Now that the NY Times has picked up the story about Facebook changing their terms of service, effecitvely removing mention that the license users grant Facebook to use their content expires if users remove said content, Facebook has issued a statement on the matter.
In a blog post titled “On Facebook, People Own and Control Their Information”, Mark Zuckerberg repeats that Facebook’s philosophy is that “people own their information and control who they share it with.” This is followed by an example of when users don’t have control of their information:
When a person shares something like a message with a friend, two copies of that information are created—one in the person’s sent messages box and the other in their friend’s inbox. Even if the person deactivates their account, their friend still has a copy of that message. We think this is the right way for Facebook to work, and it is consistent with how other services like email work.
This is a valid example, but fails to address what most people are concerned about. Few would argue that Facebook should delete all wall posts or messages from a user who decides to leave the service. However, if a user decides to remove a photo she had previously uploaded, it is reasonable to expect that any license granted to Facebook for the use of that photo would also be revoked. The user made a specific action to take that information out of the ecosystem, and Facebook should acknowledge that.
Zuckerberg continues down another angle (which I think is tangentially addressing some of the nuances of their advertising platform), arguing that no system gives users full control over their information flows:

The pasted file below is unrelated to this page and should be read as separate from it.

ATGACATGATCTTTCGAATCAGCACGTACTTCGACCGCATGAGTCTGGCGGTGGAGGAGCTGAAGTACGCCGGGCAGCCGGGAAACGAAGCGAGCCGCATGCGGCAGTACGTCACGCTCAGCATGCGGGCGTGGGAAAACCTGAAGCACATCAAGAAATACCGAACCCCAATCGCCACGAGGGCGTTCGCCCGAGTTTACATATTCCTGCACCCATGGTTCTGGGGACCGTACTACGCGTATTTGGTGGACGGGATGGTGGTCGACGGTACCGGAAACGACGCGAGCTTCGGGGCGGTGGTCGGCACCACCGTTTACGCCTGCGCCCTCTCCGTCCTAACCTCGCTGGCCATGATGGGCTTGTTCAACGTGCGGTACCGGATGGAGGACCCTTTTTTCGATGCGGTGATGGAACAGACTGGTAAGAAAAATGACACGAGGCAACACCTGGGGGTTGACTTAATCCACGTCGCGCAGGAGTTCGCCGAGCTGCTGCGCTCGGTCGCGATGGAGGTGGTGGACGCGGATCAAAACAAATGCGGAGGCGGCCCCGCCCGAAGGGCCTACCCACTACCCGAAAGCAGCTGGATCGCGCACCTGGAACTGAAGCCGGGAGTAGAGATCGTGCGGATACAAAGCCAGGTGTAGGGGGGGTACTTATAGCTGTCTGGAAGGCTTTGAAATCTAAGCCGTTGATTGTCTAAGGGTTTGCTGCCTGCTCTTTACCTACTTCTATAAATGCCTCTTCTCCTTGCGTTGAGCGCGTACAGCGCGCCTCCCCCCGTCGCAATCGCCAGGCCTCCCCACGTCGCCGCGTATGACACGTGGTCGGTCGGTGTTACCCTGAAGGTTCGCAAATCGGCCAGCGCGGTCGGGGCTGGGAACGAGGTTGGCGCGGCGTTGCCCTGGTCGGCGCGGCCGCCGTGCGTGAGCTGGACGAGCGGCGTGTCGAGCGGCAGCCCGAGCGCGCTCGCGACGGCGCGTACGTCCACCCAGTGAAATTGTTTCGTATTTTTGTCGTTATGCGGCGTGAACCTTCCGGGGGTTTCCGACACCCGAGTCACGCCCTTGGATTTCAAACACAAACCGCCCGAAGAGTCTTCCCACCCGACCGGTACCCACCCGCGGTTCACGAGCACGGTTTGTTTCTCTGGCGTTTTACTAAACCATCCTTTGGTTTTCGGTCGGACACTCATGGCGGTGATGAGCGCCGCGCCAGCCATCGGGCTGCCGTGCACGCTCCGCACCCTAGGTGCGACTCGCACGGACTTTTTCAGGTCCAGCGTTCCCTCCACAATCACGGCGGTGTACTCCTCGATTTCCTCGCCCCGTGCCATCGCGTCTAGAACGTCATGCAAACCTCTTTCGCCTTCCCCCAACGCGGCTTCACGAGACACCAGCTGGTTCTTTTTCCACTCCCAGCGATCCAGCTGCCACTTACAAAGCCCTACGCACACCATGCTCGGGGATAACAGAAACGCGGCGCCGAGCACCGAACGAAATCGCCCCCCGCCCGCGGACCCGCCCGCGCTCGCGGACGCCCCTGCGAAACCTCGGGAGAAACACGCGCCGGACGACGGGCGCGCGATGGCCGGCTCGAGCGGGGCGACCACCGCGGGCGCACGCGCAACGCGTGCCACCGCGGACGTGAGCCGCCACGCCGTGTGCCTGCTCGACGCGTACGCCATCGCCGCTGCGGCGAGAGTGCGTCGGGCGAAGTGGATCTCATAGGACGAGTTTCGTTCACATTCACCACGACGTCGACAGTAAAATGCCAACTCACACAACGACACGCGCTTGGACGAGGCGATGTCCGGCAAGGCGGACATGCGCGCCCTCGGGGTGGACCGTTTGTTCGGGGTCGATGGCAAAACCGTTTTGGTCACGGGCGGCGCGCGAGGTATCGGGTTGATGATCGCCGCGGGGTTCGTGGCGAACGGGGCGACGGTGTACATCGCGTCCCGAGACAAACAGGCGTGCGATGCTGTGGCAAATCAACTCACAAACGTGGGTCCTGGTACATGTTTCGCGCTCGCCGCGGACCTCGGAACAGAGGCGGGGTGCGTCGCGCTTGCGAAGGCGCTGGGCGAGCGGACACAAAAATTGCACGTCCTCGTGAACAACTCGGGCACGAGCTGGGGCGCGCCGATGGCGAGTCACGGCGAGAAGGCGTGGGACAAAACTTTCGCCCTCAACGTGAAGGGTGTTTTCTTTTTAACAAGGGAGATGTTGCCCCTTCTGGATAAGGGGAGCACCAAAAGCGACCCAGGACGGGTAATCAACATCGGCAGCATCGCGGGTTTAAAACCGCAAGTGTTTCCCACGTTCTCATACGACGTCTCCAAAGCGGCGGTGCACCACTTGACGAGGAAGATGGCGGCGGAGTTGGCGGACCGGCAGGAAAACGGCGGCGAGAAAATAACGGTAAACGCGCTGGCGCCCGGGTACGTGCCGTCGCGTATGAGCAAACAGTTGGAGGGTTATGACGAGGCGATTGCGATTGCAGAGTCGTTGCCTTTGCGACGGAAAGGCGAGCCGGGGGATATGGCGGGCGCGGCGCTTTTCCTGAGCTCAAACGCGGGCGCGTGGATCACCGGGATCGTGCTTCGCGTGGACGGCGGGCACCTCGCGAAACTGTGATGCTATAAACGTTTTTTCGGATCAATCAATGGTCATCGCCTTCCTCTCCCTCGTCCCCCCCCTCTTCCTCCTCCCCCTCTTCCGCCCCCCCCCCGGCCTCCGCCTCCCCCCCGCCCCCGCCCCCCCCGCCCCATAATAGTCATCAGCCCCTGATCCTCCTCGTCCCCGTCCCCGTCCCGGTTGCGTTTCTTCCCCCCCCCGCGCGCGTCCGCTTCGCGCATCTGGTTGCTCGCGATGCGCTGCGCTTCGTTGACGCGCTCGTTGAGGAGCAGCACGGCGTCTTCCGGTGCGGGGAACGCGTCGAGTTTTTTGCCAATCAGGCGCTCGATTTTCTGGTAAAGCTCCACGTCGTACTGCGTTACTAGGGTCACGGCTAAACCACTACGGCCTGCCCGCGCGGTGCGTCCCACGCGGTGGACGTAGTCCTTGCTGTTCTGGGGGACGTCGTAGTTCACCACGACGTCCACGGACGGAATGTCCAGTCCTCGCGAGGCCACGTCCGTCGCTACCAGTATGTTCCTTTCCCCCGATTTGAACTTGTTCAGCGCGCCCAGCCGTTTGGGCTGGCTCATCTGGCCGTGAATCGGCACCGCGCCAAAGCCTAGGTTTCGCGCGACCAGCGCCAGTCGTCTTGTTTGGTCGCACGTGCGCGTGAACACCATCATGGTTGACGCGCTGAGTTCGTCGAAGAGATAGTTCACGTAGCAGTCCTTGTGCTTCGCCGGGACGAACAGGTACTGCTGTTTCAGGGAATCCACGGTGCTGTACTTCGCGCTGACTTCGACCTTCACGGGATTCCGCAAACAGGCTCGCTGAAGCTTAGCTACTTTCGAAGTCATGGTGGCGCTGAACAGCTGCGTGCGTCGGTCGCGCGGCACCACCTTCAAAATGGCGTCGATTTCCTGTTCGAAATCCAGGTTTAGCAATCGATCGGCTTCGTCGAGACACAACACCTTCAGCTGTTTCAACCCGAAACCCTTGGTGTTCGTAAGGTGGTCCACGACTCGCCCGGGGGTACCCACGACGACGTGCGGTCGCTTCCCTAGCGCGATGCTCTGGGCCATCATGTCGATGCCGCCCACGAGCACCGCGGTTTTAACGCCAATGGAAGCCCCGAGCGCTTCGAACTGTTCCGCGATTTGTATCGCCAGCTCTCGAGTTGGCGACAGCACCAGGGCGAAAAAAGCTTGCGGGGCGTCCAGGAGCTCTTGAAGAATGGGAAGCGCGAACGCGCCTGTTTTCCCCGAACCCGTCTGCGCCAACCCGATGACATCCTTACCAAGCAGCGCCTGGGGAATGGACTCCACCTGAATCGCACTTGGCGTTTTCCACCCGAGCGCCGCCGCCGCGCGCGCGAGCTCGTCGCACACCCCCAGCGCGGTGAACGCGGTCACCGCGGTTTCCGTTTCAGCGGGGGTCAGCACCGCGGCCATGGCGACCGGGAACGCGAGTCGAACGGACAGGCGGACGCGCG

People want full ownership and control of their information so they can turn off access to it at any time. At the same time, people also want to be able to bring the information others have shared with them—like email addresses, phone numbers, photos and so on—to other services and grant those services access to those people’s information. These two positions are at odds with each other. There is no system today that enables me to share my email address with you and then simultaneously lets me control who you share it with and also lets you control what services you share it with.
First, I don’t think these two positions are necessarily at odds with each other. People want to be able to share information, to build on information they’ve received, and at the same time (and perhaps even as a result), have control over the flow and access to that very information. This is increasingly important because of the kind of information Facebook deals with: personal, identifiable, perhaps even private information.
Second, I’m not sure how much people want to “bring the information others have shared with them….to other services and grant those services access.” Perhaps I’m not in tune with what’s going on out there, but I don’t see a huge push for people to take phone numbers and photos from Facebook and then use them on a different platform. Am I missing something here?
And third, Zuckerberg claims there is “no system today that enables” sharing of information while also controlling the flow of that information. Well, there are social systems that do this quite well, such as the contextual norms that dictate how medical information I share with my doctor shouldn’t be spread amongst her friends over coffee, or that my spouse isn’t sharing intimate details of our lives with others.
The problem here is the Facebook thinks it can have a philosophy that “people own their information and control who they share it with” and claim that “we wouldn’t share your information in a way you wouldn’t want”, while at the same time arguing that no system can exist that successfully enables both sharing and control. By arguing they need to retain their license to your content even after you want the content removed from the system, and by couching this in terms of the belief that “no system can really let you conrol your information”, Facebook’s philosophy seems little more than lip service.
::UPDATE – see more excellent commentary by Daniel Solove at Concurring Opinions.